Solidified time in Hoogvliet13.07.2023
During the launch of Art route Hoogvliet, which took place on May 24, 2023 in Art Studio Hoogvliet, art historian Sandra Smets talked about the special collection of artworks in Hoogvliet. This essay is a written translation of her lecture, in which she makes connections between the works of Dick Elffers, Gust Romijn, Chris Elffers and Bob Bonies. The art route along sixteen statues is here download.
When asked which of the former sub-municipalities in Rotterdam have enough art for their own art route, Hoogvliet is the most logical answer. After all, here it saysthe anteaterCalder's. That is a sculpture that you would expect to find in major museums such as the MoMA in New York or Center Pompidou in Paris, but instead it is located on the corner of Aveling and Venkelweg in Hoogvliet. Center Pompidou will close soon for renovations, but Hoogvliet will always remain open.
Calder is an international name from the art history books. Yet that is not necessarily the only work of art with which Hoogvliet can be associated. At least as characteristic, there is a relative newcomer, namely the ceramic relief by Dick Elffers. That is perhaps even more unique than Calder's image. Elffers was a versatile artist who painted and designed posters and more, but who also made a monumental facade sculpture for a rubber factory in Pernis that was unveiled in 1960. It is a work that still clearly demonstrates the high artisanal quality that characterized monumental art at the time. It has now hung outside for more than sixty years, in all weathers, and the colors are still so bright that it does not seem as if they have faded even slightly. When the facade relief moved to Hoogvliet ten years ago, it became a colorful eye-catcher in the shopping centre. Presumably it was much more colorful and striking in Pernis at the time. That factory site of an oil company at a time when there were no environmental requirements, would have looked nothing like this harmony of man and nature as depicted by Elffers here, with an ox, a cat, a bird, a fish and a snake .
And these are not the only museum artists from whom Hoogvliet has works of art. For example, a very atypical ceramic mural by Jan Schoonhoven, known for his white geometric grids of repeating rectangles and squares, hangs on a wall on the Berkelmanspad. That is what this work of art is here, on a small blind facade, almost a polar opposite. The shape is different, just like the material, color and content: based on cave drawings of prehistoric hunting scenes. It's amazing that Schoonhoven made such a work, and it's even more amazing that it can be found here. If you walk down the street in Hoogvliet, you suddenly see this scene between a parking lot and a nursery, unexpected in every way.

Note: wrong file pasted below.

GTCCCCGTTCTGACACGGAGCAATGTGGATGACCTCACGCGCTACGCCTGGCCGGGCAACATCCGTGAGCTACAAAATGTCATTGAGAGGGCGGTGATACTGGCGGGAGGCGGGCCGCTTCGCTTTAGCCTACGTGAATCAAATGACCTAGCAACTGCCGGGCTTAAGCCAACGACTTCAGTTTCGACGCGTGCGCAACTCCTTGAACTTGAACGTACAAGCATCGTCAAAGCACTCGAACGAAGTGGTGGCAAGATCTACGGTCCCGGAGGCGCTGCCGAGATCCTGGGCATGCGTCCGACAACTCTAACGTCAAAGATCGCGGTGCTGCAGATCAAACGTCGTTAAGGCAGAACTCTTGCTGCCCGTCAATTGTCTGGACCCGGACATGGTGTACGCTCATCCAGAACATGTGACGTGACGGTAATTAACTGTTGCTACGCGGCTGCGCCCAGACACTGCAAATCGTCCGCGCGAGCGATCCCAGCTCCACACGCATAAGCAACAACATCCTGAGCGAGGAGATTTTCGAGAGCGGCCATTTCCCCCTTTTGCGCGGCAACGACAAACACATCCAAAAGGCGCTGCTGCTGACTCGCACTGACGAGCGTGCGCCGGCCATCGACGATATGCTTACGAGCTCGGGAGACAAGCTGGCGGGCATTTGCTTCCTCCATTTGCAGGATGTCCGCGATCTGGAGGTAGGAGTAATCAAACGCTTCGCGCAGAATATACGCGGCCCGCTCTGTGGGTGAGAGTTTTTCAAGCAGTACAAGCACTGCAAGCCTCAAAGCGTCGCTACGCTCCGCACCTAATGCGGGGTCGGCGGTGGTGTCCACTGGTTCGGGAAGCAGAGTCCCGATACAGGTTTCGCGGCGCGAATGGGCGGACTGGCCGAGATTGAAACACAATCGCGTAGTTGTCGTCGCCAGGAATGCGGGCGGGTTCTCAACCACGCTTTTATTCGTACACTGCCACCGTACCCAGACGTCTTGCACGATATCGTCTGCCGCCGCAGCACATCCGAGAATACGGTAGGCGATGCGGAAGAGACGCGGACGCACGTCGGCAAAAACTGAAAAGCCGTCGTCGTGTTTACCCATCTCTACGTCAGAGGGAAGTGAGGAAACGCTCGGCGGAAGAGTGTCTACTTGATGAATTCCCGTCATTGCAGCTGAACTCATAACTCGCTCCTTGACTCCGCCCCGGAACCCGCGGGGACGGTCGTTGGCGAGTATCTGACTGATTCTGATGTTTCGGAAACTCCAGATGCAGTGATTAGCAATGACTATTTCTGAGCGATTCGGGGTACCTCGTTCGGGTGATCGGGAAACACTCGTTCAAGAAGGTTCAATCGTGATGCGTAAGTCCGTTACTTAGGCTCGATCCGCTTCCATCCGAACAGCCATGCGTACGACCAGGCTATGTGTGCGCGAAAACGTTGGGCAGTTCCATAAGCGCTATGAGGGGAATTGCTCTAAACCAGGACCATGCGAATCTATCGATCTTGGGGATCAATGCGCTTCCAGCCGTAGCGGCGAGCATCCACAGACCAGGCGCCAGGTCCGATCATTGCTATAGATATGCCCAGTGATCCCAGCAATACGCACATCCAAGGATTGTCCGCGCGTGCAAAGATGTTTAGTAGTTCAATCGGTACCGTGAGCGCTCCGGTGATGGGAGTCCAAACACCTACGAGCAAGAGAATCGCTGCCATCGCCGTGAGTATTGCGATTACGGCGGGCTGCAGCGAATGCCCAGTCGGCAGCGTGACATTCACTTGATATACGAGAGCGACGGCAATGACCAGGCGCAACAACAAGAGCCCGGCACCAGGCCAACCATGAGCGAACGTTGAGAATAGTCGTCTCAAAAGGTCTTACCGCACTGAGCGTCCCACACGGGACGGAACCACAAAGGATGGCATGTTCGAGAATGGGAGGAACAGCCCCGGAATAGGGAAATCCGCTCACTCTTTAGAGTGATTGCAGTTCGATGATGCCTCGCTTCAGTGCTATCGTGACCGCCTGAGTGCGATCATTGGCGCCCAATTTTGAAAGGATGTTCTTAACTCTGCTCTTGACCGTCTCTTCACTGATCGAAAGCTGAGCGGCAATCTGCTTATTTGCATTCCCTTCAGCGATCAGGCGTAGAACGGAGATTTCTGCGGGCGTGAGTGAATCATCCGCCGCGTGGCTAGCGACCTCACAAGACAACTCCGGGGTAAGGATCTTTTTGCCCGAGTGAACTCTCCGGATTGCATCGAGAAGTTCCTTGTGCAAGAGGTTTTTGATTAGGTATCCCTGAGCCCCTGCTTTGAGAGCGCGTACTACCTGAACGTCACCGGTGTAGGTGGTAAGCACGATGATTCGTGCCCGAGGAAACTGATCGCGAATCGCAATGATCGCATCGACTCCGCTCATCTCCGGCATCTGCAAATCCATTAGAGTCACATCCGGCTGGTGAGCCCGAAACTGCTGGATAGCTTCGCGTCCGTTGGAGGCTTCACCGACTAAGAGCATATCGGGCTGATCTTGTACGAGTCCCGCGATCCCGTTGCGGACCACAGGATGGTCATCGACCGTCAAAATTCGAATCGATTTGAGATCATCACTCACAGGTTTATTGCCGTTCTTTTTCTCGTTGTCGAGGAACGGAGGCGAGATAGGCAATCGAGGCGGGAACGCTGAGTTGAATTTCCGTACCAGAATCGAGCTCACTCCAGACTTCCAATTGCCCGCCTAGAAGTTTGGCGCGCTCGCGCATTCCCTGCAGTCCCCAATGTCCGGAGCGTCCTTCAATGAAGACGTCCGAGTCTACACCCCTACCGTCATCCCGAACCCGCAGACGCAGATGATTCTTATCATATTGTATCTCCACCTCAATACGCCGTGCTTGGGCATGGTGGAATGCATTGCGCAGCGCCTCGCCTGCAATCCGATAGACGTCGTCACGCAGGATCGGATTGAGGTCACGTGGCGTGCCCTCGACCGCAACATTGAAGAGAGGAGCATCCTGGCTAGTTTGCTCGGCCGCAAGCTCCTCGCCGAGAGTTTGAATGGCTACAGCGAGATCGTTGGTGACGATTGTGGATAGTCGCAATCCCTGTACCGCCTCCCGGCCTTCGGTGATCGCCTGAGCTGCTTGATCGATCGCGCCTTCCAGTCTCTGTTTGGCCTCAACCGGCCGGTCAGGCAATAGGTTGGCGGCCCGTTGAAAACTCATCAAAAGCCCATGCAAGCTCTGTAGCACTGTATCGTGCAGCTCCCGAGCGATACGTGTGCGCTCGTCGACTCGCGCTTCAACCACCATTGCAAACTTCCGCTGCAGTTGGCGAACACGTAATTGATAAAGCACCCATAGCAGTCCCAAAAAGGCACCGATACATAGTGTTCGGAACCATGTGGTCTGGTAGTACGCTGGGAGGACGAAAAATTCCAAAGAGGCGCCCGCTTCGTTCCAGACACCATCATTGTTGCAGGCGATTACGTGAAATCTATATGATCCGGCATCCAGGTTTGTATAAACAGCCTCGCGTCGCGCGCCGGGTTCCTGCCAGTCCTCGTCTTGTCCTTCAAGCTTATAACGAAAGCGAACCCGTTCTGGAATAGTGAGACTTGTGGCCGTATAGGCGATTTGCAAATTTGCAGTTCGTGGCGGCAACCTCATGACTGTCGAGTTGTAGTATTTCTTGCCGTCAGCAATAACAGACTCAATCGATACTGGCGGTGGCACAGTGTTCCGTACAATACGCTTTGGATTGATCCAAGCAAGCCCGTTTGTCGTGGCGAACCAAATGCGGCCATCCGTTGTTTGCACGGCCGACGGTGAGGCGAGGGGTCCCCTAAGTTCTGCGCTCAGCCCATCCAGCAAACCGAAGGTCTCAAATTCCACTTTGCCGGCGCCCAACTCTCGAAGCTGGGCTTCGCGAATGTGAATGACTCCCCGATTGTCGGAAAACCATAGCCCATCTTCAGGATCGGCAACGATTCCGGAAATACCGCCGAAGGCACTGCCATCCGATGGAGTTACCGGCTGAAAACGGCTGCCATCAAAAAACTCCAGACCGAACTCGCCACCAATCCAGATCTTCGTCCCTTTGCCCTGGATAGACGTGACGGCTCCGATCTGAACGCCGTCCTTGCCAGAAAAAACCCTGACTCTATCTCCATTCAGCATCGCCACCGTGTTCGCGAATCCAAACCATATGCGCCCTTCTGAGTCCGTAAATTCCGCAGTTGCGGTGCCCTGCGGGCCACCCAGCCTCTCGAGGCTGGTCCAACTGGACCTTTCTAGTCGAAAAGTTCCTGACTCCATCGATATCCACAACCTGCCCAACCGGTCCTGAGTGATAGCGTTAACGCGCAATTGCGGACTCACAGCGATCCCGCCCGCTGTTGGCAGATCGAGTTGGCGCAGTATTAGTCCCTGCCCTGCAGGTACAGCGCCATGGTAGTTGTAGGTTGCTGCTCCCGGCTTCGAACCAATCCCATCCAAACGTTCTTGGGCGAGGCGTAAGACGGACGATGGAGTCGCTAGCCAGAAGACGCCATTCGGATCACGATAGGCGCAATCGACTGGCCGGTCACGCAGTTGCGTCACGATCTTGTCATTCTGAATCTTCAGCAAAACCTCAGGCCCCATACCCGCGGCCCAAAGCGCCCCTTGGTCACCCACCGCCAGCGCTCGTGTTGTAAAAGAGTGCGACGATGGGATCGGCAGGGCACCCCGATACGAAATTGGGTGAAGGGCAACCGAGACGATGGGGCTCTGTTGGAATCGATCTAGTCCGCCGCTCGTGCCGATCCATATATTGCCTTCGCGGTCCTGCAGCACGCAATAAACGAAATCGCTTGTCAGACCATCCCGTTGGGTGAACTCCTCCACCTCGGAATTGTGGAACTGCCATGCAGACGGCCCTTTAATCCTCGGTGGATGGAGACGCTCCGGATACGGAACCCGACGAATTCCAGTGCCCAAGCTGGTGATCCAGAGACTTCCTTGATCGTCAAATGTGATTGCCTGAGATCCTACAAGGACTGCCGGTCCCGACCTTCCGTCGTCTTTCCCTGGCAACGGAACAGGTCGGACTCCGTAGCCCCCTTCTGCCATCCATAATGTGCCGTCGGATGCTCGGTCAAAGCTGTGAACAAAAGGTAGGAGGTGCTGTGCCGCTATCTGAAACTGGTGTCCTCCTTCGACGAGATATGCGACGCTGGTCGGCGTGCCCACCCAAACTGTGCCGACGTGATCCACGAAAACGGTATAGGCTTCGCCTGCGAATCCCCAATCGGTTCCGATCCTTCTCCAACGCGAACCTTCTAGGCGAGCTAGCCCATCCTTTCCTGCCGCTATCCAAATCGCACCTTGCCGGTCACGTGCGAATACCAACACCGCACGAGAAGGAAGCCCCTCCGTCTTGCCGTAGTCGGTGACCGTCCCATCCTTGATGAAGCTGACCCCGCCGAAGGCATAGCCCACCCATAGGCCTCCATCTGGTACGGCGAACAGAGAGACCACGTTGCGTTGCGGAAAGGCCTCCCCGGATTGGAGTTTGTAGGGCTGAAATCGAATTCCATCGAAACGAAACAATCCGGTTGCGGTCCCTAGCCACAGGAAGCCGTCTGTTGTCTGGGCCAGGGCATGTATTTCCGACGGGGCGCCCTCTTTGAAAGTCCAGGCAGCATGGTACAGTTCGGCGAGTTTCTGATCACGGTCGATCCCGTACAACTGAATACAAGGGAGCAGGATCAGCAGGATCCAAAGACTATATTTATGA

What is also special is that this work of art is in pretty good company in Hoogvliet, in the sense that there are more works of art about such a primeval world. This also applies, of course, to the relief by Elffers, which is even literally called that (The primordial world of the animal compared to the synthetic world), and there are more. Gust Romijn made in 1965 The infinite house, a statue that does indeed look like a house and that you can sit in, inspired by the houses of the Flintstones. This dolmen-like construction is appropriately situated on the edge of the Ruigeplaatbos forest, because he wanted to show that a relationship between living and nature is an achievable goal. There is another related sculpture by Romijn in Rotterdam, which stood for a long time in a park in Zuid and has since been relocated at the entrance to the Erasmus MC. In the early XNUMXs, Romijn lived in America and returned to the Netherlands for a few assignments, especially these two sculptures. They were therefore not just images, but statements. The artwork in the Ruigeplaatbos became a fluid structure because Romijn, like other artists, was angry about how cities were built: boring, functional, grey, unimaginative. This image was therefore intended as a counter-reaction to show that things could be done differently, images that are hospitable and organic, intended to crawl into and seek shelter. Art, in short, against the dehumanization of the world.